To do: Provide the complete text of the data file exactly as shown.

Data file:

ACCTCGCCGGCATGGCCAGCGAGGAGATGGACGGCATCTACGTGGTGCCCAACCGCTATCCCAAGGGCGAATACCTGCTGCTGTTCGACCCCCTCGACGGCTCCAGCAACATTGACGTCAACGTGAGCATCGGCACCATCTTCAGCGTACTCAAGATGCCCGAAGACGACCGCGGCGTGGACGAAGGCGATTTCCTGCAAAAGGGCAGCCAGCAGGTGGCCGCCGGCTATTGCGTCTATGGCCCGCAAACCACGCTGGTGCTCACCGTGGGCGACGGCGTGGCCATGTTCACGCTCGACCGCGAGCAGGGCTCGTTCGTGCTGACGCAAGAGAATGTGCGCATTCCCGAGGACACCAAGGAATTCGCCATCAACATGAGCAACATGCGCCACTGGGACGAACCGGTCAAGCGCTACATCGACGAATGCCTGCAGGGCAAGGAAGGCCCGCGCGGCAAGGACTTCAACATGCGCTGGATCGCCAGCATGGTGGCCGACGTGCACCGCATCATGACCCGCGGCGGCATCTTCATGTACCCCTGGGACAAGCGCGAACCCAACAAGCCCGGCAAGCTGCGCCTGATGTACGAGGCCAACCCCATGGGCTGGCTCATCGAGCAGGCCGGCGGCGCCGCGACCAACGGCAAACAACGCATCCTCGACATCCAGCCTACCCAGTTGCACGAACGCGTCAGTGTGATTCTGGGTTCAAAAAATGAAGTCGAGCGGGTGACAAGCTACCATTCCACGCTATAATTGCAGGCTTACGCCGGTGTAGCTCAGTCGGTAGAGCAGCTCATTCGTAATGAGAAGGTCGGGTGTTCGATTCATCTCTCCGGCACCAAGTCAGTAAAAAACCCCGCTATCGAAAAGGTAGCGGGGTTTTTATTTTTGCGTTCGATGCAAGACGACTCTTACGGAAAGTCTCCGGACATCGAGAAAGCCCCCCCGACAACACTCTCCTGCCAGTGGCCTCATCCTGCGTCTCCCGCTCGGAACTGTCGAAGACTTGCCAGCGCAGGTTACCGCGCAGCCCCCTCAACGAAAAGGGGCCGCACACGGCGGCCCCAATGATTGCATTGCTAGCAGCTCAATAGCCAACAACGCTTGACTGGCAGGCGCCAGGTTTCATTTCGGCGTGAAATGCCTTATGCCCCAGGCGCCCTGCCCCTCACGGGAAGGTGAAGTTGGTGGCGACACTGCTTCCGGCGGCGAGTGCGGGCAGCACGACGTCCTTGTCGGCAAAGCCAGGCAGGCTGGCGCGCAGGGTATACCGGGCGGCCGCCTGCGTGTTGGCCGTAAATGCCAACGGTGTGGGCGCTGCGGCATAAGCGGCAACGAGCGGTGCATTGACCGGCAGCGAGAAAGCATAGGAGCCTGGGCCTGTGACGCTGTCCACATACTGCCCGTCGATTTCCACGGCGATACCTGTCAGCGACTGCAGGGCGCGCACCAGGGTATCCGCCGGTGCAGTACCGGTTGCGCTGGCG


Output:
ACCTCGCCGGCATGGCCAGCGAGGAGATGGACGGCATCTACGTGGTGCCCAACCGCTATCCCAAGGGCGAATACCTGCTGCTGTTCGACCCCCTCGACGGCTCCAGCAACATTGACGTCAACGTGAGCATCGGCACCATCTTCAGCGTACTCAAGATGCCCGAAGACGACCGCGGCGTGGACGAAGGCGATTTCCTGCAAAAGGGCAGCCAGCAGGTGGCCGCCGGCTATTGCGTCTATGGCCCGCAAACCACGCTGGTGCTCACCGTGGGCGACGGCGTGGCCATGTTCACGCTCGACCGCGAGCAGGGCTCGTTCGTGCTGACGCAAGAGAATGTGCGCATTCCCGAGGACACCAAGGAATTCGCCATCAACATGAGCAACATGCGCCACTGGGACGAACCGGTCAAGCGCTACATCGACGAATGCCTGCAGGGCAAGGAAGGCCCGCGCGGCAAGGACTTCAACATGCGCTGGATCGCCAGCATGGTGGCCGACGTGCACCGCATCATGACCCGCGGCGGCATCTTCATGTACCCCTGGGACAAGCGCGAACCCAACAAGCCCGGCAAGCTGCGCCTGATGTACGAGGCCAACCCCATGGGCTGGCTCATCGAGCAGGCCGGCGGCGCCGCGACCAACGGCAAACAACGCATCCTCGACATCCAGCCTACCCAGTTGCACGAACGCGTCAGTGTGATTCTGGGTTCAAAAAATGAAGTCGAGCGGGTGACAAGCTACCATTCCACGCTATAATTGCAGGCTTACGCCGGTGTAGCTCAGTCGGTAGAGCAGCTCATTCGTAATGAGAAGGTCGGGTGTTCGATTCATCTCTCCGGCACCAAGTCAGTAAAAAACCCCGCTATCGAAAAGGTAGCGGGGTTTTTATTTTTGCGTTCGATGCAAGACGACTCTTACGGAAAGTCTCCGGACATCGAGAAAGCCCCCCCGACAACACTCTCCTGCCAGTGGCCTCATCCTGCGTCTCCCGCTCGGAACTGTCGAAGACTTGCCAGCGCAGGTTACCGCGCAGCCCCCTCAACGAAAAGGGGCCGCACACGGCGGCCCCAATGATTGCATTGCTAGCAGCTCAATAGCCAACAACGCTTGACTGGCAGGCGCCAGGTTTCATTTCGGCGTGAAATGCCTTATGCCCCAGGCGCCCTGCCCCTCACGGGAAGGTGAAGTTGGTGGCGACACTGCTTCCGGCGGCGAGTGCGGGCAGCACGACGTCCTTGTCGGCAAAGCCAGGCAGGCTGGCGCGCAGGGTATACCGGGCGGCCGCCTGCGTGTTGGCCGTAAATGCCAACGGTGTGGGCGCTGCGGCATAAGCGGCAACGAGCGGTGCATTGACCGGCAGCGAGAAAGCATAGGAGCCTGGGCCTGTGACGCTGTCCACATACTGCCCGTCGATTTCCACGGCGATACCTGTCAGCGACTGCAGGGCGCGCACCAGGGTATCCGCCGGTGCAGTACCGGTTGCGCTGGCG